Pinterest Launching Hair Pattern Search Tool Aimed At The BIPOC Community

Today, Pinterest is launching hair pattern, a first-of-its-kind search tool, created with BIPOC in mind, that empowers Pinners to search for hair inspiration across six different hair patterns. 

Through computer vision-powered object detection, hair pattern search enables Pinners to refine hair searches by six different hair patterns: protective, coily, curly, wavy, straight and shaved/bald. When a Pinner searches for a broad hair search like “hairstyles” or “glam hair”, they can narrow their search results from one of the six different hair patterns. As one of the biggest beauty platforms, Pinterest has detected a hair pattern (e.g. coily, curly, protective) in over 500 million images on the platform.* 

Hair pattern search builds on Pinterest’s industry-first inclusive product feature skin tone ranges, first launched in 2018. This announcement marks another major step forward for inclusivity in tech and furthers Pinterest’s commitment to having 50% of its content come from creators from underrepresented groups (based on self-identification).

How to use hair pattern search:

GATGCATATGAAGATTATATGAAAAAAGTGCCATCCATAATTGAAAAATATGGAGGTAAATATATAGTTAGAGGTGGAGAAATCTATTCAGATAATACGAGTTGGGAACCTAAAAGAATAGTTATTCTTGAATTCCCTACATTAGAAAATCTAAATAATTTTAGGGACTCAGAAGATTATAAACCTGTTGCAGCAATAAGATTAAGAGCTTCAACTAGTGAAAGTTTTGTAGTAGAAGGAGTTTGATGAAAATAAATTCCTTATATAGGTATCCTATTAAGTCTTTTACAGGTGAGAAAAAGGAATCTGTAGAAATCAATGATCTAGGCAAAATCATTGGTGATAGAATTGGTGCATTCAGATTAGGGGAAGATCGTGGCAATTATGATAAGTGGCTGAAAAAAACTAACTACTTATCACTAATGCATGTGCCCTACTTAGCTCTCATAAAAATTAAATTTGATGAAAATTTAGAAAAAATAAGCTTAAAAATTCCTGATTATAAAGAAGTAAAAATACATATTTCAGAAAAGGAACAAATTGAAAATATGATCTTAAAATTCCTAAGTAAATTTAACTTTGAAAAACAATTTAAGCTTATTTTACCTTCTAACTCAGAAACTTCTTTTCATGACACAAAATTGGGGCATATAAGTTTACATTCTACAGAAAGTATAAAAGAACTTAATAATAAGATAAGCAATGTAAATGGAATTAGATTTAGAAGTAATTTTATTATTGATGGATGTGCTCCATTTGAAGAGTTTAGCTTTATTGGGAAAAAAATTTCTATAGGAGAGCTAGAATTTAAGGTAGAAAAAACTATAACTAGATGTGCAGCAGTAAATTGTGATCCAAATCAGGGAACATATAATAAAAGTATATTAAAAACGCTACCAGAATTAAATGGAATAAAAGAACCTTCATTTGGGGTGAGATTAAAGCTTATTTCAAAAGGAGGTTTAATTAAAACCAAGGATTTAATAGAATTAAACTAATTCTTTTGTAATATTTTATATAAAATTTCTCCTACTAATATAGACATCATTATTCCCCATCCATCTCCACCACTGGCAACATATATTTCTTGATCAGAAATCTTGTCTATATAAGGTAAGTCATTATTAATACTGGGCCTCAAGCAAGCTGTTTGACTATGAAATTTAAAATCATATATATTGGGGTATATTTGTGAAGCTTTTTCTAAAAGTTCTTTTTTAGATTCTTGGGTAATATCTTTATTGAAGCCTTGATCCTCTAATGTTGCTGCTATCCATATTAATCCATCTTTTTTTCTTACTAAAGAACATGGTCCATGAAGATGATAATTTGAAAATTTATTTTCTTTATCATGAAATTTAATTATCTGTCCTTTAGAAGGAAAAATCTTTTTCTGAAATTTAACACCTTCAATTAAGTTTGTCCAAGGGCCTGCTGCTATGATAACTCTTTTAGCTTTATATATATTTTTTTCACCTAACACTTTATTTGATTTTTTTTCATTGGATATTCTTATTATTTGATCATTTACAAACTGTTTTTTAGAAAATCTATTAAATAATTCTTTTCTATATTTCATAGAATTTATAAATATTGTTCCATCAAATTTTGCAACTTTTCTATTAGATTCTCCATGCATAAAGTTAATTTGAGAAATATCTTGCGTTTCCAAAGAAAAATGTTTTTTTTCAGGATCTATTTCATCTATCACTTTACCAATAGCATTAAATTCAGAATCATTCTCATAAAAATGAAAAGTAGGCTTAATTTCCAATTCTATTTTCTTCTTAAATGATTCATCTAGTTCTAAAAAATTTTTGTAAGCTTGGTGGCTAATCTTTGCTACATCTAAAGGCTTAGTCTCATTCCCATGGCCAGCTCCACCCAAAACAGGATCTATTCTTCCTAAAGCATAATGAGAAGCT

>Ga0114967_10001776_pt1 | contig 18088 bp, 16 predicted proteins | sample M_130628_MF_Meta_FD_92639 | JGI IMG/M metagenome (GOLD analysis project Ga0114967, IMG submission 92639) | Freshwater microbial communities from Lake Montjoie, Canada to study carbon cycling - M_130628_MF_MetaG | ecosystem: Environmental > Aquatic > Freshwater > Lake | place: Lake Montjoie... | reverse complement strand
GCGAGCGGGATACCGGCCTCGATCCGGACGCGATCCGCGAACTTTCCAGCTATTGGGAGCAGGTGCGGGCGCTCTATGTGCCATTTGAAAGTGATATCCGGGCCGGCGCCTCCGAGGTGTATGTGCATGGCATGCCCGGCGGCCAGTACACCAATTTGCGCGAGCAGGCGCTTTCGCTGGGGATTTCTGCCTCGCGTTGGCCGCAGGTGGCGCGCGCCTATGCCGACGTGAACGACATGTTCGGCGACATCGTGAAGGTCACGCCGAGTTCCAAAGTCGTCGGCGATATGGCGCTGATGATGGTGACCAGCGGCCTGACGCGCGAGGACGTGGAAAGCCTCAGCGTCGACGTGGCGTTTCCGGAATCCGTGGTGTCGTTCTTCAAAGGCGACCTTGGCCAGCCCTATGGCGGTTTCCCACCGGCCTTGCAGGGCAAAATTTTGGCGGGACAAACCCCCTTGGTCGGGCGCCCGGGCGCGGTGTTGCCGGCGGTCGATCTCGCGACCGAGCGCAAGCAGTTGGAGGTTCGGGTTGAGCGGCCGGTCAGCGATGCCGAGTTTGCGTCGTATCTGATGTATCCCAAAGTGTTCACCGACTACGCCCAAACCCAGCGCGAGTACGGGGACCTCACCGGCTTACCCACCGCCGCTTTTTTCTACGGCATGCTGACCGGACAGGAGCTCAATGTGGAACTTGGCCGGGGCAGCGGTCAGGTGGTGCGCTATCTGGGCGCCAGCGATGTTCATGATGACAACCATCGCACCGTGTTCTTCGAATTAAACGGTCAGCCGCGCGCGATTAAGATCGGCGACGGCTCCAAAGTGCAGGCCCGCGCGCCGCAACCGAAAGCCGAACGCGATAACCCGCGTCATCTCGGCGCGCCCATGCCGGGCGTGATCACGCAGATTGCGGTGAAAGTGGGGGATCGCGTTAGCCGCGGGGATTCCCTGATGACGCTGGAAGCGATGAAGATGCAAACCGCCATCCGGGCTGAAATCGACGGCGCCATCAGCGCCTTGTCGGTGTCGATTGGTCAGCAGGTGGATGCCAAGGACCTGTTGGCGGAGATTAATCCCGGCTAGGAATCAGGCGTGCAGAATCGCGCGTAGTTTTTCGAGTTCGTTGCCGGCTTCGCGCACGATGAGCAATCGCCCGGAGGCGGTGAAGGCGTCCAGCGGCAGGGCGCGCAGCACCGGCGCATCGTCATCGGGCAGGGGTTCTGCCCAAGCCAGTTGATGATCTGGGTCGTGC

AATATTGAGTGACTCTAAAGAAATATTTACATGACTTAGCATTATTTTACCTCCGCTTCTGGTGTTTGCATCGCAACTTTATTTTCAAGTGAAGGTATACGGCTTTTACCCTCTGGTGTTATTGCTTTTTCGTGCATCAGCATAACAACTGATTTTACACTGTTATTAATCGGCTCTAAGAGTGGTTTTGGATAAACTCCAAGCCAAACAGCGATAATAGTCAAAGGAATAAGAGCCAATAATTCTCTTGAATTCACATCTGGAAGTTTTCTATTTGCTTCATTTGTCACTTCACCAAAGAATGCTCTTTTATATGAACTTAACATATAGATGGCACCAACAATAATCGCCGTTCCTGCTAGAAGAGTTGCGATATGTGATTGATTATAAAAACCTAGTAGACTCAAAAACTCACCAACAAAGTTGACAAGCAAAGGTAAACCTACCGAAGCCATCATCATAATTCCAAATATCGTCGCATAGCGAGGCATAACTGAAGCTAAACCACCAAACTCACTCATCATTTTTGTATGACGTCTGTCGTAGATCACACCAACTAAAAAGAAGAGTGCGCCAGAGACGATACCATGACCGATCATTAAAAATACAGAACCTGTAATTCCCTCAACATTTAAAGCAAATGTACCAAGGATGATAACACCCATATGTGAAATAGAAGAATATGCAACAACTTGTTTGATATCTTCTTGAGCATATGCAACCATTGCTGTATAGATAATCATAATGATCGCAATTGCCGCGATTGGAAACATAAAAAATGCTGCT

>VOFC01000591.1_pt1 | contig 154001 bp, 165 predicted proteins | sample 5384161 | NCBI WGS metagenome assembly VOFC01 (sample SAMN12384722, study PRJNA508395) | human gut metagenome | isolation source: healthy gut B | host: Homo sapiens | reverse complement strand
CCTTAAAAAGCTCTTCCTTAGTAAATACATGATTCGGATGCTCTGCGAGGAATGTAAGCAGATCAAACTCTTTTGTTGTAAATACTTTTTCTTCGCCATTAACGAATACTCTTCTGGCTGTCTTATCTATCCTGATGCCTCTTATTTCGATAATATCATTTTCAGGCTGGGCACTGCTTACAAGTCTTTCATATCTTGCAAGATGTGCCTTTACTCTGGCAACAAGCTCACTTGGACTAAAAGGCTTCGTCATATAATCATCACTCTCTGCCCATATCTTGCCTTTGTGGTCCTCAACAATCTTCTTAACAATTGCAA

• Open the Pinterest app
  • Select the search icon
  • Type “hairstyles” or “summer hairstyles” or “glam hair” into the search bar
  • Select from one of the six hair patterns from below the search bar: 1) protective 2) straight 3) wavy 4) curly 5) coily 6) bald/shaved to see hair inspiration that is most relevant to your style and preference. 

Pinterest’s Head of Inclusive Product, Annie Ta, worked with BIPOC creators and Pinners like Editorial Hair Stylist and Global Artistic Director of Amika, Naeemah LaFond to help build and design the product. A champion for diverse hair representation, LaFond advised on the overall user experience and inclusive language used within the app alongside third party experts who ensured the inclusion of diverse users and perspectives in the development process. Building a truly diverse and inclusive product means not simply considering people of color in the development cycle, but rather putting them first.

More details can be found on the Pinterest Newsroom

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